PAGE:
So now everyone’s launched these creator programs and people were like, well, we don’t want to get left out. We want to have like a big press release. We want to show we’re committed to this. But I think there’s a chance that if you don’t do this right, and you don’t know what you’re working towards, there’s going to be some big fallout. And you’re going to have a pullback of these programs that aren’t getting the ROI that they need. Leadership’s going to start like turning the screws on some of their lieutenants. This is already is starting to happen, right? Like Clubhouse over the past couple of weeks, some press about them not delivering on talent deals, not bringing the revenue, the sponsorships, the marketing support that a lot of these Clubhouse creators wanted.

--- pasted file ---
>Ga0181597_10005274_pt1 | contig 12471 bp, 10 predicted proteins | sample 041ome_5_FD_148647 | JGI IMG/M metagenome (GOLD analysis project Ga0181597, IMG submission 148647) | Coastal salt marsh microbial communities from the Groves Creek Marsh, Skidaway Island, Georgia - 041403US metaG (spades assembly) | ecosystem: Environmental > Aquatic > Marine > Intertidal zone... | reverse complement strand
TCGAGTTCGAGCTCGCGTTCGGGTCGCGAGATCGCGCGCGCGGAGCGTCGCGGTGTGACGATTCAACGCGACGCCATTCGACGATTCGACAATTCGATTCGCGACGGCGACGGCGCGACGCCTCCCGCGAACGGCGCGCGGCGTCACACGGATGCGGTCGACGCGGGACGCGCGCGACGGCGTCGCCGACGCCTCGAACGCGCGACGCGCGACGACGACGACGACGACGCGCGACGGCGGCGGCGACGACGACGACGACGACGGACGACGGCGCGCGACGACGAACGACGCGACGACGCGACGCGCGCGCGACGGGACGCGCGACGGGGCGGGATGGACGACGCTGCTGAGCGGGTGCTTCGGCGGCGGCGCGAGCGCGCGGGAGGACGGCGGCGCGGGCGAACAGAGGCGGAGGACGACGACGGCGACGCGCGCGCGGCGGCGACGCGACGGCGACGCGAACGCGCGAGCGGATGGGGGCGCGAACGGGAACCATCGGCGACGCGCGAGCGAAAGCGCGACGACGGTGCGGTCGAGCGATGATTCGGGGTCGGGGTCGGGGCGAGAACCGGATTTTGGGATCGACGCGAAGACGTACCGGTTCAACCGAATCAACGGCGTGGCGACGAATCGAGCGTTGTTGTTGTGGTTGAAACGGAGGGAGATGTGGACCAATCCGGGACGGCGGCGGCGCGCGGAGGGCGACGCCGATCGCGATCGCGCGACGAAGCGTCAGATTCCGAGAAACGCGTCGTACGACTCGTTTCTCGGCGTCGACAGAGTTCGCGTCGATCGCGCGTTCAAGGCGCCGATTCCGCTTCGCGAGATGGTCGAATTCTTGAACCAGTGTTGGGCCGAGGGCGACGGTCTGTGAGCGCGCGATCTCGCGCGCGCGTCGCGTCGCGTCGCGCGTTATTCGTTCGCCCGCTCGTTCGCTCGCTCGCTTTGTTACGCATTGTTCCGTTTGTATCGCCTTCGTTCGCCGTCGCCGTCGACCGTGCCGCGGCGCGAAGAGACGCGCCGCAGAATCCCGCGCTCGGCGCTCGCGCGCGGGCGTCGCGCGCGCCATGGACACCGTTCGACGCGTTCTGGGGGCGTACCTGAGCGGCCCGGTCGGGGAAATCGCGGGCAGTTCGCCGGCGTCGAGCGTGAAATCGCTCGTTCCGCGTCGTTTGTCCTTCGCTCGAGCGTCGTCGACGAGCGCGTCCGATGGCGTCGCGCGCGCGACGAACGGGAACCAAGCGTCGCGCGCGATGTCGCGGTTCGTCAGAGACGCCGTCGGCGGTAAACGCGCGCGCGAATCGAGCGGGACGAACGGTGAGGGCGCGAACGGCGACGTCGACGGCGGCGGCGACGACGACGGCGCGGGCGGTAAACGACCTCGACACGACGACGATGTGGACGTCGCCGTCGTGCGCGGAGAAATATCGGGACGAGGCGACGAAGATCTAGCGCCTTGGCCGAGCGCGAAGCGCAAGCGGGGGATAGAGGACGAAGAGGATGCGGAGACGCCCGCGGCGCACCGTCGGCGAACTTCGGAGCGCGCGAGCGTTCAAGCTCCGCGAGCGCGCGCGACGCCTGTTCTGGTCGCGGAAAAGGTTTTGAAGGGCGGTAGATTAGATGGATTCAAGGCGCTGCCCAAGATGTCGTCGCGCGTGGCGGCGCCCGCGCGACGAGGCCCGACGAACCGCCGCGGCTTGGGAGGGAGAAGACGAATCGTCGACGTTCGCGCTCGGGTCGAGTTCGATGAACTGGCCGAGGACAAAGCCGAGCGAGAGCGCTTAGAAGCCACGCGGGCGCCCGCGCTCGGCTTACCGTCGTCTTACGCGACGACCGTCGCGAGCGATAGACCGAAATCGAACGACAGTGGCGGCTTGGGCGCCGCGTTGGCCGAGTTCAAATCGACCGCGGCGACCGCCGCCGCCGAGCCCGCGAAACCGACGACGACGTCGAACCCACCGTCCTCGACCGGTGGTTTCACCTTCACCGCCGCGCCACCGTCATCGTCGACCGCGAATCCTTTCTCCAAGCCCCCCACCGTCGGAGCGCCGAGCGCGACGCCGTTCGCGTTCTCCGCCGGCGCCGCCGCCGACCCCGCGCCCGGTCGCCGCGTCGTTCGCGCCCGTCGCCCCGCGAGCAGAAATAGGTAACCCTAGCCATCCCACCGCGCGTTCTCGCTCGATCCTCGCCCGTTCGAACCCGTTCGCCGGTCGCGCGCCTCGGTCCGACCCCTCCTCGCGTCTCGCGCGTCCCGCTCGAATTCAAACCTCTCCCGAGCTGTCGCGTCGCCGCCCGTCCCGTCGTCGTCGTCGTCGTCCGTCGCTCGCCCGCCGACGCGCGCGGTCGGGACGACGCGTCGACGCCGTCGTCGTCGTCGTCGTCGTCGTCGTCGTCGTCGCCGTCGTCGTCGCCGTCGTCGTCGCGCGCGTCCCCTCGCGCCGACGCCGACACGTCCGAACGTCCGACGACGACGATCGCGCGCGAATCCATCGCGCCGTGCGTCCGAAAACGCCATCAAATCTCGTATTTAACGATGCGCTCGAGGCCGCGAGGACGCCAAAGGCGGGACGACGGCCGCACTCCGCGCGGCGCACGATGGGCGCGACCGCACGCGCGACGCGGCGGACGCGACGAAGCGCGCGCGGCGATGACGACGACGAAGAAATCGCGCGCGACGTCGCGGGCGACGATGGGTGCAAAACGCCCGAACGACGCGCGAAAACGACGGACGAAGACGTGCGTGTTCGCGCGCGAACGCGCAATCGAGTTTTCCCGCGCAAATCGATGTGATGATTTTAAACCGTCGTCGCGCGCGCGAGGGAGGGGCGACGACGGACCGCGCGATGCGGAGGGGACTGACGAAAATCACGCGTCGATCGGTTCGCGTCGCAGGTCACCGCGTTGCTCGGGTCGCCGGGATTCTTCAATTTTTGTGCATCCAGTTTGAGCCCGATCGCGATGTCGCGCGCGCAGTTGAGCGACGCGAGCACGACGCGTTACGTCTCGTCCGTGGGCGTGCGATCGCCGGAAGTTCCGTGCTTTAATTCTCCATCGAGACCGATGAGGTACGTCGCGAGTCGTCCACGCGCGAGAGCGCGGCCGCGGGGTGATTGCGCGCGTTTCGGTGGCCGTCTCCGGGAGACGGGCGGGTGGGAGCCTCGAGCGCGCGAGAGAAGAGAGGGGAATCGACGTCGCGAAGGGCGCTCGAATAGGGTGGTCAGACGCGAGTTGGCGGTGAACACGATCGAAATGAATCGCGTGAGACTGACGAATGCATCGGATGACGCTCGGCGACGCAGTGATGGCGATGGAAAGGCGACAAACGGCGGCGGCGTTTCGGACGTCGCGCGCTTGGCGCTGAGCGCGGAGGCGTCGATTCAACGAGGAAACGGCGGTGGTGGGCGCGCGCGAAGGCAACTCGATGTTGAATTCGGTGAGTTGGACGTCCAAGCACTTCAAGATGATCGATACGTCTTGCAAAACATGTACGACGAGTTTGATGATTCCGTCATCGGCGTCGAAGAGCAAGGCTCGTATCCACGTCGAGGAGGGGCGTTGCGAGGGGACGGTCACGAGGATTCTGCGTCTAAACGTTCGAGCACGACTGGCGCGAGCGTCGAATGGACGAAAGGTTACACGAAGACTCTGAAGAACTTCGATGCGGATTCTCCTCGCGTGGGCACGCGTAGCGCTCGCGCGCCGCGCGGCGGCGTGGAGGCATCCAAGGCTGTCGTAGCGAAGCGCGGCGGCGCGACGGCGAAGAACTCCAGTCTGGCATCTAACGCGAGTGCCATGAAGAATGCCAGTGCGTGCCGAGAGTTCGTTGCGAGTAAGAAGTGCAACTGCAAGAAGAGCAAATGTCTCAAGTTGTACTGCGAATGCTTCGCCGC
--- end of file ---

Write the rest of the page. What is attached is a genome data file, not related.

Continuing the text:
Chris Erwin:

And then even Snapchat came out and said that I think they’re taking Spotlight. And instead of having that be a million dollars a day, they’re rethinking how they spread out that revenue and that program like throughout the month. I think there was concerns about seeing a lack of content innovation. A lot of just like me too formats that followed the most recent trend and they want to see something different. So that can also cause a lot of ill will with the creator community. So I’m curious to see what happens there.

 

Andrew Cohen:

Throwing a couple of million or billion at a problem doesn’t necessarily give you the solution that you’re looking for. So I think all of these funds are going to be refined over time.

 

Chris Erwin:

So Andrew, I think we are at the end of our time here. Think as we always say, till next time.

 

Andrew Cohen:

Hopefully that wasn’t too rusty.